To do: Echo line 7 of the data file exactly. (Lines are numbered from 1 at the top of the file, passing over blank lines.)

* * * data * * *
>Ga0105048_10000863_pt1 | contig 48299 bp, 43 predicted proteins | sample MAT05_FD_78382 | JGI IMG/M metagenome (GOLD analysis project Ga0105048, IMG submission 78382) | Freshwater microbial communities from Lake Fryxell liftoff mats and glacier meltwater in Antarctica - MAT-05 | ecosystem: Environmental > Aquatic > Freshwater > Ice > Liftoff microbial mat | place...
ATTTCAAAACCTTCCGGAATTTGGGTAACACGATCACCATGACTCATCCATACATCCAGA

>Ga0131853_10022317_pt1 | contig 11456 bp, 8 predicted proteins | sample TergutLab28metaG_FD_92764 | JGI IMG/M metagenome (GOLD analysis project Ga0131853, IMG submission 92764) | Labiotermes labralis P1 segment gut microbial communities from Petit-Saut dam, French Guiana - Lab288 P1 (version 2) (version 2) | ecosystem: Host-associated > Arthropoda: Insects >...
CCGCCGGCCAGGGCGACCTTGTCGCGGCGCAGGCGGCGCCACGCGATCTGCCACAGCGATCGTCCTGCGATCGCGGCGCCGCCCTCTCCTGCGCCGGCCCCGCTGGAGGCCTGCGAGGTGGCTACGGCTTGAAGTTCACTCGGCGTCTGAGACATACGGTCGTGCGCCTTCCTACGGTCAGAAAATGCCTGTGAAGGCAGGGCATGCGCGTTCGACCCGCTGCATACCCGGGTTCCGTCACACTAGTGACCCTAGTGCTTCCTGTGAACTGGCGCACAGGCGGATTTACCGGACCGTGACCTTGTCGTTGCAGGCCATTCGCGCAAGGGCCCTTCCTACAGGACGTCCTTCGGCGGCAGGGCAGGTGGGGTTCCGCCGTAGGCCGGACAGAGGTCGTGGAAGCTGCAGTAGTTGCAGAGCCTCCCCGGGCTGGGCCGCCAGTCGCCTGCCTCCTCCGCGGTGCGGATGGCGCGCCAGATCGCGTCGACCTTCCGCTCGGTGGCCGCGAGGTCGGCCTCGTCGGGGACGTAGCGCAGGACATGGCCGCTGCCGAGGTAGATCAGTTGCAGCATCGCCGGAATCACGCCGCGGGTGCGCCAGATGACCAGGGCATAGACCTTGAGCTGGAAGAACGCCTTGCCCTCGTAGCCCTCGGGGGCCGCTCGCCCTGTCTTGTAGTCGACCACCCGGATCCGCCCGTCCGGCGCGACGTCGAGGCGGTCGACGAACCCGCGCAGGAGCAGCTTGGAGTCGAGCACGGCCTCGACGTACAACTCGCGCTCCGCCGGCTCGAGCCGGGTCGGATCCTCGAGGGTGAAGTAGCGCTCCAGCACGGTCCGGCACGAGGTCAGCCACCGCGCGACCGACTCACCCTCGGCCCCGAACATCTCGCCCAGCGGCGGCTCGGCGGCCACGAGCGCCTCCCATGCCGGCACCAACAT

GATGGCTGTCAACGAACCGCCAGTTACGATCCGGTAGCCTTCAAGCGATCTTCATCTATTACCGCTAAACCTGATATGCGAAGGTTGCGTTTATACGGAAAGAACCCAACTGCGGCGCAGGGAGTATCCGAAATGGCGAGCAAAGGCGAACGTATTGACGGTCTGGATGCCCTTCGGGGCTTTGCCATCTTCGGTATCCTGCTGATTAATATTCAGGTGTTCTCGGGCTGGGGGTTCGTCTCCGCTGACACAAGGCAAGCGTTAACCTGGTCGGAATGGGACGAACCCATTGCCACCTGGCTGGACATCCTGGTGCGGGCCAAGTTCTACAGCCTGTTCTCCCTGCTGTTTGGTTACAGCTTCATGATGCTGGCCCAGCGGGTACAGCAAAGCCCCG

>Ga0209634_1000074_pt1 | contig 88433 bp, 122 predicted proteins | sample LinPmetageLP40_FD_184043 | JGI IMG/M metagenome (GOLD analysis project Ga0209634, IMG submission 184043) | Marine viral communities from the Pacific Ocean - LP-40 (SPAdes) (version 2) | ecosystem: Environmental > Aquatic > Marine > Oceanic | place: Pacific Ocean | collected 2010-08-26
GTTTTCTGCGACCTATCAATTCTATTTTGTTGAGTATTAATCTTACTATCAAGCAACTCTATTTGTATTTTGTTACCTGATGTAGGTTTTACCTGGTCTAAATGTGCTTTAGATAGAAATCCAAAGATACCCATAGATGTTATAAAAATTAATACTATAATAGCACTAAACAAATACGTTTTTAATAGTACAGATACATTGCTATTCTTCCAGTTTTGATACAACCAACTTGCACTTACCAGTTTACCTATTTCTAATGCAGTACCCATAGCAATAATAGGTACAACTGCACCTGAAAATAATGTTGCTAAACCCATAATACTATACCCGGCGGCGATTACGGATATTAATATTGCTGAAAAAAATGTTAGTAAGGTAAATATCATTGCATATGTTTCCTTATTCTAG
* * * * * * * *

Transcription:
GTTTTCTGCGACCTATCAATTCTATTTTGTTGAGTATTAATCTTACTATCAAGCAACTCTATTTGTATTTTGTTACCTGATGTAGGTTTTACCTGGTCTAAATGTGCTTTAGATAGAAATCCAAAGATACCCATAGATGTTATAAAAATTAATACTATAATAGCACTAAACAAATACGTTTTTAATAGTACAGATACATTGCTATTCTTCCAGTTTTGATACAACCAACTTGCACTTACCAGTTTACCTATTTCTAATGCAGTACCCATAGCAATAATAGGTACAACTGCACCTGAAAATAATGTTGCTAAACCCATAATACTATACCCGGCGGCGATTACGGATATTAATATTGCTGAAAAAAATGTTAGTAAGGTAAATATCATTGCATATGTTTCCTTATTCTAG